Robert Burns is Scotland’s National Poet.
Burns Night is celebrated with much gusto throughout the world and usually involves Scotch Whisky & haggis.
This lovely short video explains all.
I decided to celebrate Burns Night in The Malt House – my local in Athlone.
The agenda for the evening comprised of 4 differing styles of Scotch with 4 authentic Scottish food pairings – including some haggis!
808 Whisky kicked off the proceedings.
Marketed as ‘Whisky Remixed‘, this 40% chill filtered blended grain is the creation of DJ TommyD – hence being named after the famous Roland TR808 drum-machine that inspired modern dance music.
Soft & subtle with a faint spice at the end made this a very easy to drink whisky which went down well with almost all the tasters.
It’s whisky for the new generation – so we paired it with old generation traditional Scottish shortbread.
Next up was a far more heavier & peatier example of a Scottish whisky dating from the 1870’s – which makes this blend about the same age as the original ‘Old Parr’ who was allegedly the oldest man alive before he passed away at 152!
The peat content didn’t please everyone – but Grand Old Parr 12 Year Old was balanced by some soft sweet grain notes which smoothed down the overall experience. Scottish tablet complimented this gently chewy whisky.
Laphroaig 10 is one of the big peat hitters from Islay. The smoke had a more intense hit than Old Parr & only the more seasoned whisky drinkers in the audience seemed to enjoy it!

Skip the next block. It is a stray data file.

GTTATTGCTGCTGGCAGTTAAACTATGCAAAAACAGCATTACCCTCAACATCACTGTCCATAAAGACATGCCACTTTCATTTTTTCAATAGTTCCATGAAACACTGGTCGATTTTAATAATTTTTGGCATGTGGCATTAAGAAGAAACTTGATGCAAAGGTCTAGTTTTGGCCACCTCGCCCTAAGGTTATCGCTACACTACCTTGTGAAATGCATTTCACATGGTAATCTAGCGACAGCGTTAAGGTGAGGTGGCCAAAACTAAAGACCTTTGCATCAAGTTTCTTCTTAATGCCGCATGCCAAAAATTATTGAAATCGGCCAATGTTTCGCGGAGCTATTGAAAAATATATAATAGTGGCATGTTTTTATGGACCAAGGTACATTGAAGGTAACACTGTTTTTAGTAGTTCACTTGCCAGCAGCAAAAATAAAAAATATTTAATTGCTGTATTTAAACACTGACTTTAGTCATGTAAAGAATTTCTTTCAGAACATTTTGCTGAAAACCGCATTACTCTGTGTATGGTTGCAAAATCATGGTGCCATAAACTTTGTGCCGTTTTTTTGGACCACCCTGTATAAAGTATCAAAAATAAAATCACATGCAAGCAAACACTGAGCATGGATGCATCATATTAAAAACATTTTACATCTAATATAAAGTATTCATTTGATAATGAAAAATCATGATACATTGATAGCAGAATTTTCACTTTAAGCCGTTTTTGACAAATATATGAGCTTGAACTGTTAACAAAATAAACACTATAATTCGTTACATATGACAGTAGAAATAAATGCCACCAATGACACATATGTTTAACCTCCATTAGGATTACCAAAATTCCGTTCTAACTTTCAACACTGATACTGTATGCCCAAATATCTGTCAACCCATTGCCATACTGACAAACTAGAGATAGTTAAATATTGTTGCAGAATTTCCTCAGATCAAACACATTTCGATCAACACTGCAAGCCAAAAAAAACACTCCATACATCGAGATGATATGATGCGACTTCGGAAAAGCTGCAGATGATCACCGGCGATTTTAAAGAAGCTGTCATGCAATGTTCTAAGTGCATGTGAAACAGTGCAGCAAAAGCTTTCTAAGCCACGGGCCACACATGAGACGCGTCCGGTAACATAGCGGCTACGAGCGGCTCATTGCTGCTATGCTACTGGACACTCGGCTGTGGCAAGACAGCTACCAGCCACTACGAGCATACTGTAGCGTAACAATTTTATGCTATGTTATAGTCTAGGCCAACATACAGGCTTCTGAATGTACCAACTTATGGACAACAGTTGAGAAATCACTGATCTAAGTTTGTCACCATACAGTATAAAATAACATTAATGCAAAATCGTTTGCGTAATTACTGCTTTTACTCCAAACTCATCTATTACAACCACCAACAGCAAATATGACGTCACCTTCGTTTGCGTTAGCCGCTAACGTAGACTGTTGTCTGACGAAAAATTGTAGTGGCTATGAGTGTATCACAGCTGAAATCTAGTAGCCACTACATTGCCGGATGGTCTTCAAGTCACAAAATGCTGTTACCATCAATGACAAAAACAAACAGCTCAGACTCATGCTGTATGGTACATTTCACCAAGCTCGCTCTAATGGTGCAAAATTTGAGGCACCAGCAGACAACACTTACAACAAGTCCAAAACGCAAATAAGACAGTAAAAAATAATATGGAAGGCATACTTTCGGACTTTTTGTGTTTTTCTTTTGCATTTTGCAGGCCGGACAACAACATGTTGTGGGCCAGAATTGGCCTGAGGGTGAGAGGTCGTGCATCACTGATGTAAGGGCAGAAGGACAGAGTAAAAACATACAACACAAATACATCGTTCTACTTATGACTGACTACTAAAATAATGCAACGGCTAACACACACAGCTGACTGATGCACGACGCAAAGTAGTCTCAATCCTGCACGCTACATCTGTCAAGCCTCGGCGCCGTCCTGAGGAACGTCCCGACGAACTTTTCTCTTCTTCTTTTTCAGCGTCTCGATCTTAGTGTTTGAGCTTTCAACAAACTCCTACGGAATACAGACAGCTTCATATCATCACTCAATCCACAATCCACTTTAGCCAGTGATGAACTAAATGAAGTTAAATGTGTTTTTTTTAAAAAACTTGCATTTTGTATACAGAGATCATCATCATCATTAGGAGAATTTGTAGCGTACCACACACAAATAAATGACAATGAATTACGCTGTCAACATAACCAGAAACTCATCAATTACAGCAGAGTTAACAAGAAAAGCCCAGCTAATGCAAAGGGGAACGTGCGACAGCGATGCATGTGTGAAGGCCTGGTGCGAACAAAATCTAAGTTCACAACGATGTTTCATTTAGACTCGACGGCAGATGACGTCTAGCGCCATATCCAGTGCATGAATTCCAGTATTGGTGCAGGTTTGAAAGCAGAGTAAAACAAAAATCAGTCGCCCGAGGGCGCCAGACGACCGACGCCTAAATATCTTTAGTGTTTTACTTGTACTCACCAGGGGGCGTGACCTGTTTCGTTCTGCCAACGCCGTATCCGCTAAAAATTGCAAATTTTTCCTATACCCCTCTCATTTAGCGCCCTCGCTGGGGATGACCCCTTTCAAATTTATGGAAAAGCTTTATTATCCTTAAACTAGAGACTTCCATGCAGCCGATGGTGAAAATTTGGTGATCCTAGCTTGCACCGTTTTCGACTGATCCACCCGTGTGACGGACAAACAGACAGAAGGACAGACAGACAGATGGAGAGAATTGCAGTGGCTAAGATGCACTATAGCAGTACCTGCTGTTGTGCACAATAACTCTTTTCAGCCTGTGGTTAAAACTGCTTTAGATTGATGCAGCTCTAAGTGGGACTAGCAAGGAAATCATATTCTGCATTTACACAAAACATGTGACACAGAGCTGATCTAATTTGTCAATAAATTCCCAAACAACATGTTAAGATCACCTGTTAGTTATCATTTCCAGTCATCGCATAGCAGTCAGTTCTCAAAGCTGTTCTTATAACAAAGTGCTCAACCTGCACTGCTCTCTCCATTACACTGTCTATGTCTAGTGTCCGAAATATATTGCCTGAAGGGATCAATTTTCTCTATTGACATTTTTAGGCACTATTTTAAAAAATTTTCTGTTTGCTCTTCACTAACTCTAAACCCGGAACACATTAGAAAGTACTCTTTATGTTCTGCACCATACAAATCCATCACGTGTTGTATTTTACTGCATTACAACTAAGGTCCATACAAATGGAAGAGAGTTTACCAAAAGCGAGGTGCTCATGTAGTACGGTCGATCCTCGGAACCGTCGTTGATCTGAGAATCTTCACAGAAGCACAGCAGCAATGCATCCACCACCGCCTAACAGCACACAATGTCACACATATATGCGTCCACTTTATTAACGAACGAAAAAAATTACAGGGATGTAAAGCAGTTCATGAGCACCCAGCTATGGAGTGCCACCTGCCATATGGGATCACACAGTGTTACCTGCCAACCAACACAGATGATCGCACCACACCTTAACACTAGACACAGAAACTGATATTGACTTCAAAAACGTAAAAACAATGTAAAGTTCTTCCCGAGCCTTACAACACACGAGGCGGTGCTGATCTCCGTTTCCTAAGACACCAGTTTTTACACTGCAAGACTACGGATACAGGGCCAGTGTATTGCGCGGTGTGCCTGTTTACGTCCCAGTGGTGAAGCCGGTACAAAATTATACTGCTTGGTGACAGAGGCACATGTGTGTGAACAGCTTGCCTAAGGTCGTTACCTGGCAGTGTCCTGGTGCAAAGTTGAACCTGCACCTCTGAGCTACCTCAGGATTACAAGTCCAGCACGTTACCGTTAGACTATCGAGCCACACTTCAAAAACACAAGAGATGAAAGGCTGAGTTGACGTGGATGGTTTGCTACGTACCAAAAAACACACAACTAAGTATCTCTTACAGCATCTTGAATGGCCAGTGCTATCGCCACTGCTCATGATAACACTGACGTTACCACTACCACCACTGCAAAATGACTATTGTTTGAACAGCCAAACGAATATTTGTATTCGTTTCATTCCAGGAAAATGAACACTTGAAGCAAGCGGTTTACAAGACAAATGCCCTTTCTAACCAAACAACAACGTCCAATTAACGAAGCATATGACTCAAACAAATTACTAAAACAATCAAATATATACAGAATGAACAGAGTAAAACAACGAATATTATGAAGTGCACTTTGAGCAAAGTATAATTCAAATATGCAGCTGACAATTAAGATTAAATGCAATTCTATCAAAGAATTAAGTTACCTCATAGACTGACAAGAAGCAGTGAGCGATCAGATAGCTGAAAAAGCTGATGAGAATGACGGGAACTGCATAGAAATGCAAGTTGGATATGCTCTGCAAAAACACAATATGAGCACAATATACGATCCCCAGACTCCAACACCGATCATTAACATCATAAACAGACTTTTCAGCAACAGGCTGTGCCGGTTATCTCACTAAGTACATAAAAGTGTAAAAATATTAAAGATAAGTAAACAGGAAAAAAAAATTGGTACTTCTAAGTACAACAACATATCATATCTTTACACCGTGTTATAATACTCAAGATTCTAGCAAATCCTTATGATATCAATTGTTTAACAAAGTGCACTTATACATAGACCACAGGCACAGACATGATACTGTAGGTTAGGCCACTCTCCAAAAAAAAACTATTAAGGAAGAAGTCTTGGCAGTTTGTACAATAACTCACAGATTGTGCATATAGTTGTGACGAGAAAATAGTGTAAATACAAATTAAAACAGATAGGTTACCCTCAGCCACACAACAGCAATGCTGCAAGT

A round of oatmeal biscuit soaked up the welcome fire from this famous single malt.
The most refined and complex whisky of the evening was undoubtedly the exclusive Robert Burns single malt from Isle Of Arran Distillers.
Bottled at 43%, aged in a combination of ex bourbon & sherry casks, this malt gave a soft sweet palate of fresh fruits which followed through to mild spice on the long warm finish.
Haggis on a seaweed oatcake brought out a bout of tingling on the tongue as the pepper & spice of the pudding interacted with the spirit – very enjoyable.
There was no outbreak of Highland Dancing nor bagpiping or dubious tartan fashion statements as in The Bay City Rollers – but there was a little corner of Scotland in The Malt House to celebrate the poet.
My thanks to The Malt House for the hospitality & big thanks to all who came along to enjoy the evening.
I’ll leave Rabbie with the last word,
O Whisky! soul o’ plays and pranks!
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